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Oh the irony…

27 February 2012 2 comments

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From National’s website, I found this little “gem”,

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Source

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Now, considering that the whole sorry saga of the  Leaky/Rotting Homes fiasco began with the  Building Act 1991 – when the then Bolger-led National government de-regulated the New Zealand building industry – it seems that National has not learnt a single, damned thing about that failed experiment in de-regulation.

As Auckland Mayor John Banks says, “It was a previous Government that put in the legislation that allowed for untreated timber, cavity-less walls, chicken wire and plaster. So they should at the least accept an equal liability with local government.”

Mr Banks should know. He was a member of the Jim Bolger-led National Cabinet that passed the permissive 1991 Building Act which was naively based on the premise that National’s developer mates could be trusted not to cut corners.” – Source

Fast forward from 1991 to 2012,

Fast-track building consents for standard, multiple-use building designs ” ???

Make building law changes to allow more do-it-yourself building, and to make a broader range of minor and low-risk building work consent-free “???

It is appropriate that #55 – “Leaky Homes: Develop a $1 billion financial package to help owners of leaky homes get their homes fixed” – follows on from #53 and #54. Because de-regulating Building Consents and making DIY easier, without professional over-sight, will probably end up with yet more dodgy building; more rotting  homes; and more New Zealanders having to pay thousands of dollars to repair shoddy workmanship.

Nice one, Mr Key, Mr English, Mr Brownlee, et al.

Never let it be said that you guys “waste any time”  learning from your previous mistakes…

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Additional

Wikipedia: Leaky Homes Crisis

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A job! A job! My kingdom for a job!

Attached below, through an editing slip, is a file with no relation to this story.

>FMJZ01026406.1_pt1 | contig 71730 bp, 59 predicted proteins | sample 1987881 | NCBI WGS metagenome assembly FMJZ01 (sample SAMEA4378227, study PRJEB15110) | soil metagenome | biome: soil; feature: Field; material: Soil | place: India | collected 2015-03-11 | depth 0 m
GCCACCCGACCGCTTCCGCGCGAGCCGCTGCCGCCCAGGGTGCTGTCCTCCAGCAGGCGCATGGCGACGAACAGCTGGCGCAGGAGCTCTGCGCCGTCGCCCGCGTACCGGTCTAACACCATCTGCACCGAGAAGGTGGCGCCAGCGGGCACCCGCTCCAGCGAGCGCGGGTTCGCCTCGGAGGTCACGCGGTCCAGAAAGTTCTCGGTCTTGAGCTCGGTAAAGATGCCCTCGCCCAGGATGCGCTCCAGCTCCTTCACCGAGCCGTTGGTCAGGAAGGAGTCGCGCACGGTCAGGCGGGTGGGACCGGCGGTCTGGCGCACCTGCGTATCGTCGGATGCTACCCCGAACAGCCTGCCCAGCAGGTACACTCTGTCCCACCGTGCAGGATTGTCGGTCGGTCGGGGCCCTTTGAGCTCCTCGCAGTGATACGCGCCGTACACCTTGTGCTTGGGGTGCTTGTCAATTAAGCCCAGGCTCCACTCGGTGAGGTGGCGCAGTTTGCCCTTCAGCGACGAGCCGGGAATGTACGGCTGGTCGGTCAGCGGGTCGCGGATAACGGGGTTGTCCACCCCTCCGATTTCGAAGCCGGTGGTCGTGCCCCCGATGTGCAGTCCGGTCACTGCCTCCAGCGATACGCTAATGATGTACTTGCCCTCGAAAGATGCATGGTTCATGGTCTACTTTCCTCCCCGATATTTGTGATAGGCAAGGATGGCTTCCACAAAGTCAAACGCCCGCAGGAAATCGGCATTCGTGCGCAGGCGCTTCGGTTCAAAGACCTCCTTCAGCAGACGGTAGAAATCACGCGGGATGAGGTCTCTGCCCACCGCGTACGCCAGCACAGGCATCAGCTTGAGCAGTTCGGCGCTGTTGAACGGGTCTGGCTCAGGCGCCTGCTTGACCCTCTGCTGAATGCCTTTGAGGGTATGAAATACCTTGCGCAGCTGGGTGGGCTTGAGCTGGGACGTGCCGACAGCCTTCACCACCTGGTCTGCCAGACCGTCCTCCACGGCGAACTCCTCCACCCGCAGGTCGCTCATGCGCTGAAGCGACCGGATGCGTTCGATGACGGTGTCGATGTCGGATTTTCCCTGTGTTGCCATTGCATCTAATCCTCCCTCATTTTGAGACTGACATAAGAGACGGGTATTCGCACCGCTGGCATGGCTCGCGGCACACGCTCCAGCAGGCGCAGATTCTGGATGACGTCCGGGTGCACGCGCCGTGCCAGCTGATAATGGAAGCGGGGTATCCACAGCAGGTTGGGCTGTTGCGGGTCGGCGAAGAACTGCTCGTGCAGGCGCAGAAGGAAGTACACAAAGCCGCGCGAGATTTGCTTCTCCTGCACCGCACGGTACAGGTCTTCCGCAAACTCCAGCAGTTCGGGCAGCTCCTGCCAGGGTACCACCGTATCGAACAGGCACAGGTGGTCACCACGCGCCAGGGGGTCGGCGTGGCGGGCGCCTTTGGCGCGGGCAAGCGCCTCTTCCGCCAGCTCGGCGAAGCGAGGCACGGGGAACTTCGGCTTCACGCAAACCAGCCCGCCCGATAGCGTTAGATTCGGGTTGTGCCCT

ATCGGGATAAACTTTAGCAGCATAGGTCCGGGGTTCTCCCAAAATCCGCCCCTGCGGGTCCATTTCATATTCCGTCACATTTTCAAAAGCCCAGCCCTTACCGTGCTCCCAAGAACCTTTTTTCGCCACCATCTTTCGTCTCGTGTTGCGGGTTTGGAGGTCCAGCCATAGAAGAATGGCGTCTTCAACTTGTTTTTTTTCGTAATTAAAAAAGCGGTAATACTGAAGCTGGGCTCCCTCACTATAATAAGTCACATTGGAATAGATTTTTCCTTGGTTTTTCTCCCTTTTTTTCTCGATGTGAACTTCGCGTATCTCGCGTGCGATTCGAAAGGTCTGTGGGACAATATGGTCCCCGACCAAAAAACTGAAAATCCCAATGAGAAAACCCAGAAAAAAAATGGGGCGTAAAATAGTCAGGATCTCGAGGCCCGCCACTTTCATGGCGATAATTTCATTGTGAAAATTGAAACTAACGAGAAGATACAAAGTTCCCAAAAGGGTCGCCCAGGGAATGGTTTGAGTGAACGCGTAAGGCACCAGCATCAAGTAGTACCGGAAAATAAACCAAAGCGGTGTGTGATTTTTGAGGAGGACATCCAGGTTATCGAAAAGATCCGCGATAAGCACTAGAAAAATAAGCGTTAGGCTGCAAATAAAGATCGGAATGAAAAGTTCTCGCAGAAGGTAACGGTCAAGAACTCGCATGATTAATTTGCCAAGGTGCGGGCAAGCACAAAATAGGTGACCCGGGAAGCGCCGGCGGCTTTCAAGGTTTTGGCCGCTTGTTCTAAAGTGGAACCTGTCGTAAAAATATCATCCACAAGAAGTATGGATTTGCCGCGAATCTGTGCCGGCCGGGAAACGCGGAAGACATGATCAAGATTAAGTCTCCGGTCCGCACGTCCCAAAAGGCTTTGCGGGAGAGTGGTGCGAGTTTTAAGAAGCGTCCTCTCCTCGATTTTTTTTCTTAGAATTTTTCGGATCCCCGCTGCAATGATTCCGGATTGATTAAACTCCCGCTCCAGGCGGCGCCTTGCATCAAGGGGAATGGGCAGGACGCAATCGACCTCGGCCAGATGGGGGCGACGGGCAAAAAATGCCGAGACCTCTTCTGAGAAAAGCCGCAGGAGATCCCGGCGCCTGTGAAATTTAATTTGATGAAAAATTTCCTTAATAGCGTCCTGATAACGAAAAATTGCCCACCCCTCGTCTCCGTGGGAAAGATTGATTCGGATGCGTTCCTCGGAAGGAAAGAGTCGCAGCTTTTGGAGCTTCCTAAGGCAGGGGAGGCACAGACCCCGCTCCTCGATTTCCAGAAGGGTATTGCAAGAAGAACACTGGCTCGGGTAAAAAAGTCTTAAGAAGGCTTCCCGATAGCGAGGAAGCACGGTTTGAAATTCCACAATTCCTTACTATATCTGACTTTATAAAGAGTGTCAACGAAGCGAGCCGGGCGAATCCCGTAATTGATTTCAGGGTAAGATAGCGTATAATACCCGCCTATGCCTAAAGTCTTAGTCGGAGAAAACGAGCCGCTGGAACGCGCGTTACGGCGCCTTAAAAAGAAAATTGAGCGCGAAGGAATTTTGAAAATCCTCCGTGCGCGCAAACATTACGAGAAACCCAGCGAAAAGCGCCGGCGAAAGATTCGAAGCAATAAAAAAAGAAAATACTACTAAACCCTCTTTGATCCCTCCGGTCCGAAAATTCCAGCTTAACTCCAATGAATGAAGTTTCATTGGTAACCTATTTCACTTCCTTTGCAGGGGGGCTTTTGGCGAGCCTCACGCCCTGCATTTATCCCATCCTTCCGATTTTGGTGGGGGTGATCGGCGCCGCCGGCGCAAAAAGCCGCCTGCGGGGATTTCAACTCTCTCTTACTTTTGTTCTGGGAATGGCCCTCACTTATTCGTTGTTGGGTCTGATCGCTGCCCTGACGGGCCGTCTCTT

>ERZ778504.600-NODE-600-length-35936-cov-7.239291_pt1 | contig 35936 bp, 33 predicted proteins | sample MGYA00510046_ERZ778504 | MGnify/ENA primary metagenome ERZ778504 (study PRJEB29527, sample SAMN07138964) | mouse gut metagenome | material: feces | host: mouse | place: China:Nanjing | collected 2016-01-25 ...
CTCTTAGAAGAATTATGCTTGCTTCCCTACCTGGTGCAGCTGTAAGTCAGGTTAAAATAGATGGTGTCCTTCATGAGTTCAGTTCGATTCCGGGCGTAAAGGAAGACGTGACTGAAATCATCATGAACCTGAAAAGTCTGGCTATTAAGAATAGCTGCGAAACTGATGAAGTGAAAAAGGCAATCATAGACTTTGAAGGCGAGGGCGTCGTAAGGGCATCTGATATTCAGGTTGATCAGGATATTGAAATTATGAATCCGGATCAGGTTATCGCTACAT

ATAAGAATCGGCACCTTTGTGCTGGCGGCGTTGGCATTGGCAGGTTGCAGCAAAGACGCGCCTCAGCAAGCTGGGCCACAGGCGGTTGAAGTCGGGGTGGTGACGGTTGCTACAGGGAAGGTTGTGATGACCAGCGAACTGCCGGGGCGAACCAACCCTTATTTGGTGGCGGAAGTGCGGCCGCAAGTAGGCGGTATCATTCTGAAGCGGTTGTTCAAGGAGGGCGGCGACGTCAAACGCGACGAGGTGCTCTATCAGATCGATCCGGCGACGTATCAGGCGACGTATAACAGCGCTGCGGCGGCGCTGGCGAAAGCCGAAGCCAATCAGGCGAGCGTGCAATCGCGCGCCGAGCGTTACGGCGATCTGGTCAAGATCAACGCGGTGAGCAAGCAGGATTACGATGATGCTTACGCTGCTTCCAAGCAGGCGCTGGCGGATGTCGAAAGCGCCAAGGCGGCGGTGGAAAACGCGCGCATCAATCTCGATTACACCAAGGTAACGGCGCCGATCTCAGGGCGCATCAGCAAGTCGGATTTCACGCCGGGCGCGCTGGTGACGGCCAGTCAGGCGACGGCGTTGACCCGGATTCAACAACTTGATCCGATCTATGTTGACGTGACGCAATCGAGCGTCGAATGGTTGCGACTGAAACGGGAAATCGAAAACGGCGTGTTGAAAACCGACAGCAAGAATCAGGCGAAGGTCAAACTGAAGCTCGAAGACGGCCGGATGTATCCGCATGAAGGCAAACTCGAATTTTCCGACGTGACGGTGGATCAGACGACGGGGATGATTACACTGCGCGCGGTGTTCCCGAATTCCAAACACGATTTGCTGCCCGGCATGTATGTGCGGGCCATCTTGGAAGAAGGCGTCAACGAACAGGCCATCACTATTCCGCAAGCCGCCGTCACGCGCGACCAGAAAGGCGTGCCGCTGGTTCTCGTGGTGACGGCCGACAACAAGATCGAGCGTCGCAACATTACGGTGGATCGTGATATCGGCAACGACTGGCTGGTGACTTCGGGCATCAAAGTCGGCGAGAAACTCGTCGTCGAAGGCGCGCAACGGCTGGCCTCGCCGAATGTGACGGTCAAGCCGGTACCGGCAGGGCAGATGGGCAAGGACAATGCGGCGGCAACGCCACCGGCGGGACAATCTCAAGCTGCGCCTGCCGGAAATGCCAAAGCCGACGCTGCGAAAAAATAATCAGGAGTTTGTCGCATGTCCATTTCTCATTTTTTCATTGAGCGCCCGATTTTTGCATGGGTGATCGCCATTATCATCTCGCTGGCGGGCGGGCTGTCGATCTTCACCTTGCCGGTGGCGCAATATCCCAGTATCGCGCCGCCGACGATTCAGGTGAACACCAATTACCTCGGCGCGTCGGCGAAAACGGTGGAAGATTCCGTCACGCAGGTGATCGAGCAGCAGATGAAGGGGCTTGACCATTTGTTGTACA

27 February 2012 5 comments

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“We will be unrelenting in our quest to lift our economic growth rate and raise wage rates.” – John Key, 29 January 2008

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Despite John Key’s election-pledges in 2008 to see wages rise in New Zealand, the opposite seems to be happening; wages have either mostly stagnated, or, in some very public instances, are being actively driven down.

The maritime workers in Auckland and meat workers for meat-processing company, AFFCO, are facing an unprecendented attack on workers’ right and conditions which would see many (if not all) of them casualised and suffer a cut in wages.

This is hardly an “unrelenting… quest to lift… economic growth rate and raise wage rates“. It is, in fact, more akin to Bill English’s remarkable admission on TVNZ’s Q+A, on 10 April last year that having wages 30% lower than our Australian cuzzies was a “a good thing if we can attract the capital, and the fact is Australians- Australian companies should be looking at bringing activities to New Zealand because we are so much more competitive than most of the Australian economy.

Unions representing various  groups of workers have had a gutsful, and are asserting their right to strike,

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Full Story

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The casualisation and reduction of real wages is not just a threat to the families of working men and women – but a threat to our economy as well.

National and ACT voters might care to reflect that just recently, BERL released a report outlining the value of blue-collar workers to the economy,

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Full Story

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We simply cannot afford to lose  skilled blue-collar workers heading of to Australia, or elsewhere in the world. Australia already has plenty of our doctors, nurses, engineers, scientists, etc.

As Berl chief economist Ganesh Nana said,

If you reduce the amount of trained and skilled labour out there, not only are you reducing the quantity available to businesses, you are also increasing the cost of the labour … because it’s in short supply.”

Global finance and accounting firm Robert Half director, Andrew Brushfield, said recently,

 “Where there is currently a need for skilled people in Australia, that need is just as prolific in New Zealand.” – Source

So let’s be clear about this;

Instead of short-sighted, selfish,  employer-driven vendettas against their workers – which achieves nothing except a form of reckless  economic self-sabotage – this country should be looking at ways to increase wages, which then leads to increased business turn-over; generating greater economic growth;  and ultimately, a more prosperous society.